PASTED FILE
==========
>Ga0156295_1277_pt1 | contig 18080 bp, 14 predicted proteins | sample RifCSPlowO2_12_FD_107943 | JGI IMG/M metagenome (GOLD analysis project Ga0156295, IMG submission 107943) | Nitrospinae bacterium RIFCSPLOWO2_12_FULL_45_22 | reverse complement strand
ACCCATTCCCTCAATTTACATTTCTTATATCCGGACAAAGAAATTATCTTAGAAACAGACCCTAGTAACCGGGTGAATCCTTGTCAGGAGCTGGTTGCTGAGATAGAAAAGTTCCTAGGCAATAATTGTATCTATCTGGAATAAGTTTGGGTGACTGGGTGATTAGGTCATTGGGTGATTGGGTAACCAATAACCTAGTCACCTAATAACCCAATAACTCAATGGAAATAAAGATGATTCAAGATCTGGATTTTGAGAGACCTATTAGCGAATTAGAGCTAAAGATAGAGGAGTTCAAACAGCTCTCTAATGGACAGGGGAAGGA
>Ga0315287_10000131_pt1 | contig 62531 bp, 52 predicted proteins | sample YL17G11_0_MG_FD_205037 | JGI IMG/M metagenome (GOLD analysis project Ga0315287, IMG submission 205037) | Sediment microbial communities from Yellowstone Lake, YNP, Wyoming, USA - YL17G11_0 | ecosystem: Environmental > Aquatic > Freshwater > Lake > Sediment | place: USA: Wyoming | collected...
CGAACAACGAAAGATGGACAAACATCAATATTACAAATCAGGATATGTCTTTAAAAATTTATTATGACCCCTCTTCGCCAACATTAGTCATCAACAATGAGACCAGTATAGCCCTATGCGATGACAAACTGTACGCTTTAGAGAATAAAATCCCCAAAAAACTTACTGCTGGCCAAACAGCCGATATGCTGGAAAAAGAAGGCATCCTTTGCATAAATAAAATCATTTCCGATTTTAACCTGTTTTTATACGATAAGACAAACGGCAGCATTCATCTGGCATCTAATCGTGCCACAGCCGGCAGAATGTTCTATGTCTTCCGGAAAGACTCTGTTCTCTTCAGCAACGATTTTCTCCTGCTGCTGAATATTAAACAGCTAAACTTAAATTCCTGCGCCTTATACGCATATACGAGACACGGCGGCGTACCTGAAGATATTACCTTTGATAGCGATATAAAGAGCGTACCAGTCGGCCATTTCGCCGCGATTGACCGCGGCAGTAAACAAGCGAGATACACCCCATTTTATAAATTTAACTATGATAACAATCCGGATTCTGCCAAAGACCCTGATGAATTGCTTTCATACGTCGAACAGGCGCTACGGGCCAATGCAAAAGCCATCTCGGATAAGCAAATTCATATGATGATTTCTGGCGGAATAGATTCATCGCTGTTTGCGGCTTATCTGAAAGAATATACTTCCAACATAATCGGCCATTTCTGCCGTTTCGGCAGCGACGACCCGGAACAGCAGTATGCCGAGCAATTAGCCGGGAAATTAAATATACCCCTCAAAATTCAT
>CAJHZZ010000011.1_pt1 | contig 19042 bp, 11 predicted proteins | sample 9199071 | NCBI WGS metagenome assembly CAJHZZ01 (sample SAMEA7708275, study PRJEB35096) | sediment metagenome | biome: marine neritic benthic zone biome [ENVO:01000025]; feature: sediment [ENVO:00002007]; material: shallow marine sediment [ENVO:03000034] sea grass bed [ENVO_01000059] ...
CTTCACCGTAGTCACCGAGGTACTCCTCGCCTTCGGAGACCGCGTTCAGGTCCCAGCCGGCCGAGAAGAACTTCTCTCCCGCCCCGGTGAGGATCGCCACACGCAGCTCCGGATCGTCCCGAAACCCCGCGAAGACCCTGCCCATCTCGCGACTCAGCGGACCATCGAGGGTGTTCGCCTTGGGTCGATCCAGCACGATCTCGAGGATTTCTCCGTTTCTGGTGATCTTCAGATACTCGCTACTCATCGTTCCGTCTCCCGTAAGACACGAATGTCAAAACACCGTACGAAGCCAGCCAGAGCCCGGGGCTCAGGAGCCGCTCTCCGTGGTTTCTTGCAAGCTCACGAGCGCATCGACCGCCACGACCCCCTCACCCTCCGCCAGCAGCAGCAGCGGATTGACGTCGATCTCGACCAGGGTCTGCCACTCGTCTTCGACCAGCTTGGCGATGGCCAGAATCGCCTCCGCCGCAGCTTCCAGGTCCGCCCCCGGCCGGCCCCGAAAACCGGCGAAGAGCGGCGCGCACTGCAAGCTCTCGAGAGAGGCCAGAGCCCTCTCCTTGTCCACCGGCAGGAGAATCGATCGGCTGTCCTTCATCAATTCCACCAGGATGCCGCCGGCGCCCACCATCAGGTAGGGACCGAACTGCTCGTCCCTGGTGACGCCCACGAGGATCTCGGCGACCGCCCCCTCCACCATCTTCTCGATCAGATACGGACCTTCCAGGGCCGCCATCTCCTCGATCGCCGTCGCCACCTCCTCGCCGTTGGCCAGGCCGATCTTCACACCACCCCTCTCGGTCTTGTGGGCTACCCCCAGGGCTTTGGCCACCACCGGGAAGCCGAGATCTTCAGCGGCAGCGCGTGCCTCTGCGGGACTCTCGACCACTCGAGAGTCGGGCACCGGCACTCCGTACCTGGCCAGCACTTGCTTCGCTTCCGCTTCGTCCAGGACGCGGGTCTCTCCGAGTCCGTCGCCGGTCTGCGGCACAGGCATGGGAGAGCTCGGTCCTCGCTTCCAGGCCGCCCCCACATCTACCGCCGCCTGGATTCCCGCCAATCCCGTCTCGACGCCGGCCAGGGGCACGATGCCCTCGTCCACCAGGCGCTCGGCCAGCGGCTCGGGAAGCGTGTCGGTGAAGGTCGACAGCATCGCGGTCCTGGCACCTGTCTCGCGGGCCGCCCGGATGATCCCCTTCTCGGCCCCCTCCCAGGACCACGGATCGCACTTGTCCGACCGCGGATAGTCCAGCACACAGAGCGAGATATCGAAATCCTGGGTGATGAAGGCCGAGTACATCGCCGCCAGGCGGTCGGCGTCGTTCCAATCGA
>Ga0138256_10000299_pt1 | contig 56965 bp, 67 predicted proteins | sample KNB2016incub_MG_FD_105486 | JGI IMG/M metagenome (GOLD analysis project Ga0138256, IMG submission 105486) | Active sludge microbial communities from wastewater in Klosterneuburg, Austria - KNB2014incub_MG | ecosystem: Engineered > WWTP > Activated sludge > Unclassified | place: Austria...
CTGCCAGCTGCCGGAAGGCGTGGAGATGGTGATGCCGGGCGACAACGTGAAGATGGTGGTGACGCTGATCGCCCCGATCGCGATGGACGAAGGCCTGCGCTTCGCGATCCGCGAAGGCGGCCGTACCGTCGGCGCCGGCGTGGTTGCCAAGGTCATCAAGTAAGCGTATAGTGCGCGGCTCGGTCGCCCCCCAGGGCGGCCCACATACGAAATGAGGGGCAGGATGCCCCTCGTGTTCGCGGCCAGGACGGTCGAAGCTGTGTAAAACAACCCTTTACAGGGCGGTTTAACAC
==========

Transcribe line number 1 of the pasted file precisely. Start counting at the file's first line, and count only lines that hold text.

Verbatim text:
>Ga0156295_1277_pt1 | contig 18080 bp, 14 predicted proteins | sample RifCSPlowO2_12_FD_107943 | JGI IMG/M metagenome (GOLD analysis project Ga0156295, IMG submission 107943) | Nitrospinae bacterium RIFCSPLOWO2_12_FULL_45_22 | reverse complement strand